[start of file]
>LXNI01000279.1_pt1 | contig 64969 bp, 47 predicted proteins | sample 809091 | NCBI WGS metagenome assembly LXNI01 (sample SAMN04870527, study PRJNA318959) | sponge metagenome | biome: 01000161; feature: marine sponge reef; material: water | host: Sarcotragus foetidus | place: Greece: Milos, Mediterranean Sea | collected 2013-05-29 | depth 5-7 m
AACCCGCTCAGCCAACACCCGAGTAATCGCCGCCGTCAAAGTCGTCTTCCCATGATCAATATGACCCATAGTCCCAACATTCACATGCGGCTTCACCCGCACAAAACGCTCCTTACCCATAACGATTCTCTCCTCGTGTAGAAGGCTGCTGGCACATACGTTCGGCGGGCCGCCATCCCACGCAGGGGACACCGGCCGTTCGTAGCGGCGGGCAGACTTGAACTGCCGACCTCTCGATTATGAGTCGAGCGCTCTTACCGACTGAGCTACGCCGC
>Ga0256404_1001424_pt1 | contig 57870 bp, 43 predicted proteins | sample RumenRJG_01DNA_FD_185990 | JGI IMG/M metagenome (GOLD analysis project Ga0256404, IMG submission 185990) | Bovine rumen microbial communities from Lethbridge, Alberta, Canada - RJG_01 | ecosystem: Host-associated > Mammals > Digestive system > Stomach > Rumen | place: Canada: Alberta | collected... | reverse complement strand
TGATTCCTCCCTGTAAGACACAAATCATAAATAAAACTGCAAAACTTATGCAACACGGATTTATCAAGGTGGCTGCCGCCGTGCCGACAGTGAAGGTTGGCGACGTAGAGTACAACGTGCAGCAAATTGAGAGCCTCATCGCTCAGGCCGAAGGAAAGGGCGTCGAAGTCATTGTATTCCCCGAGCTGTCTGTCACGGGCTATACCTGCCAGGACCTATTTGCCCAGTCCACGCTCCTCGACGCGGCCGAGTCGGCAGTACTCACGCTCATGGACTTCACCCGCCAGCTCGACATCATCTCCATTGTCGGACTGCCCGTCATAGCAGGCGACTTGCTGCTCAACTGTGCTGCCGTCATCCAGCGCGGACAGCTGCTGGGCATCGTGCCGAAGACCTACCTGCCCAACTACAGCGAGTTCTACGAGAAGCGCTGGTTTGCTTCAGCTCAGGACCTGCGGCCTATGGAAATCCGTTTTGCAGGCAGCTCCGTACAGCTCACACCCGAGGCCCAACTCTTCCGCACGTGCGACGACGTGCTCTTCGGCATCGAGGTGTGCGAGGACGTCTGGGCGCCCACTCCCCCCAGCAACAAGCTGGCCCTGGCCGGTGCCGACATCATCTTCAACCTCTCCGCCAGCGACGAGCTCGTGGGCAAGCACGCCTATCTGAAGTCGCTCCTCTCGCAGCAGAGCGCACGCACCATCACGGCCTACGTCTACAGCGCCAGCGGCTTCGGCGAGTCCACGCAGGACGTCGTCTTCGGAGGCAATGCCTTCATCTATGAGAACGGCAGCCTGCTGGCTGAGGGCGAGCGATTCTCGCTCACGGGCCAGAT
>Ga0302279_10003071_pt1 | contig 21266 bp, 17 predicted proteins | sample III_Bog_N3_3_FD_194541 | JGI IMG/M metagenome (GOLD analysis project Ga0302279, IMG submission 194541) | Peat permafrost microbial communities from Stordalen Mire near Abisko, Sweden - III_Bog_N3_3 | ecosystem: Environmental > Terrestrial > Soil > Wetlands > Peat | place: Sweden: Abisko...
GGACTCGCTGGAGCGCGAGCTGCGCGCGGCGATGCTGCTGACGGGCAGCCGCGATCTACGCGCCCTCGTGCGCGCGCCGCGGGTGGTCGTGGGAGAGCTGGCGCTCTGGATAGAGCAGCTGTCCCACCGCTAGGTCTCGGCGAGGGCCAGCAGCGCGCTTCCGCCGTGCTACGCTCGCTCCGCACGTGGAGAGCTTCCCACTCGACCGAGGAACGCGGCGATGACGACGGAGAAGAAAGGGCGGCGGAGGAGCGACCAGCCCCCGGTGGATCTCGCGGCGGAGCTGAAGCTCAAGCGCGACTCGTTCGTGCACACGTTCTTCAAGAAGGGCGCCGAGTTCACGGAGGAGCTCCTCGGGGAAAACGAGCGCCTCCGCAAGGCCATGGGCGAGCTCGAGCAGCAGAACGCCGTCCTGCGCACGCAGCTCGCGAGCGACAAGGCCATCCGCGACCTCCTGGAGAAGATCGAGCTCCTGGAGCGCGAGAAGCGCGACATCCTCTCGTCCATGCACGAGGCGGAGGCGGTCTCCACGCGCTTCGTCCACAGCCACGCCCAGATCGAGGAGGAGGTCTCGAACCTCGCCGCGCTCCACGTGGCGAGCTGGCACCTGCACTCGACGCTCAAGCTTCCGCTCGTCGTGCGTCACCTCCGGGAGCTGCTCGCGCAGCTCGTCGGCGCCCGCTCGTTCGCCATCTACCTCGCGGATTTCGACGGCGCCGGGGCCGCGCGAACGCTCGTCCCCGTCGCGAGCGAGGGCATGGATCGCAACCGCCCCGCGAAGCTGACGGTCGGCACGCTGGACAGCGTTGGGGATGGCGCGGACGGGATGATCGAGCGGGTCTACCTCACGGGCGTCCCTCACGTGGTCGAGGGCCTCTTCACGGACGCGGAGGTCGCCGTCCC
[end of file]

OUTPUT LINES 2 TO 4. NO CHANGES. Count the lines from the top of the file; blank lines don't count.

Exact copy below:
AACCCGCTCAGCCAACACCCGAGTAATCGCCGCCGTCAAAGTCGTCTTCCCATGATCAATATGACCCATAGTCCCAACATTCACATGCGGCTTCACCCGCACAAAACGCTCCTTACCCATAACGATTCTCTCCTCGTGTAGAAGGCTGCTGGCACATACGTTCGGCGGGCCGCCATCCCACGCAGGGGACACCGGCCGTTCGTAGCGGCGGGCAGACTTGAACTGCCGACCTCTCGATTATGAGTCGAGCGCTCTTACCGACTGAGCTACGCCGC
>Ga0256404_1001424_pt1 | contig 57870 bp, 43 predicted proteins | sample RumenRJG_01DNA_FD_185990 | JGI IMG/M metagenome (GOLD analysis project Ga0256404, IMG submission 185990) | Bovine rumen microbial communities from Lethbridge, Alberta, Canada - RJG_01 | ecosystem: Host-associated > Mammals > Digestive system > Stomach > Rumen | place: Canada: Alberta | collected... | reverse complement strand
TGATTCCTCCCTGTAAGACACAAATCATAAATAAAACTGCAAAACTTATGCAACACGGATTTATCAAGGTGGCTGCCGCCGTGCCGACAGTGAAGGTTGGCGACGTAGAGTACAACGTGCAGCAAATTGAGAGCCTCATCGCTCAGGCCGAAGGAAAGGGCGTCGAAGTCATTGTATTCCCCGAGCTGTCTGTCACGGGCTATACCTGCCAGGACCTATTTGCCCAGTCCACGCTCCTCGACGCGGCCGAGTCGGCAGTACTCACGCTCATGGACTTCACCCGCCAGCTCGACATCATCTCCATTGTCGGACTGCCCGTCATAGCAGGCGACTTGCTGCTCAACTGTGCTGCCGTCATCCAGCGCGGACAGCTGCTGGGCATCGTGCCGAAGACCTACCTGCCCAACTACAGCGAGTTCTACGAGAAGCGCTGGTTTGCTTCAGCTCAGGACCTGCGGCCTATGGAAATCCGTTTTGCAGGCAGCTCCGTACAGCTCACACCCGAGGCCCAACTCTTCCGCACGTGCGACGACGTGCTCTTCGGCATCGAGGTGTGCGAGGACGTCTGGGCGCCCACTCCCCCCAGCAACAAGCTGGCCCTGGCCGGTGCCGACATCATCTTCAACCTCTCCGCCAGCGACGAGCTCGTGGGCAAGCACGCCTATCTGAAGTCGCTCCTCTCGCAGCAGAGCGCACGCACCATCACGGCCTACGTCTACAGCGCCAGCGGCTTCGGCGAGTCCACGCAGGACGTCGTCTTCGGAGGCAATGCCTTCATCTATGAGAACGGCAGCCTGCTGGCTGAGGGCGAGCGATTCTCGCTCACGGGCCAGAT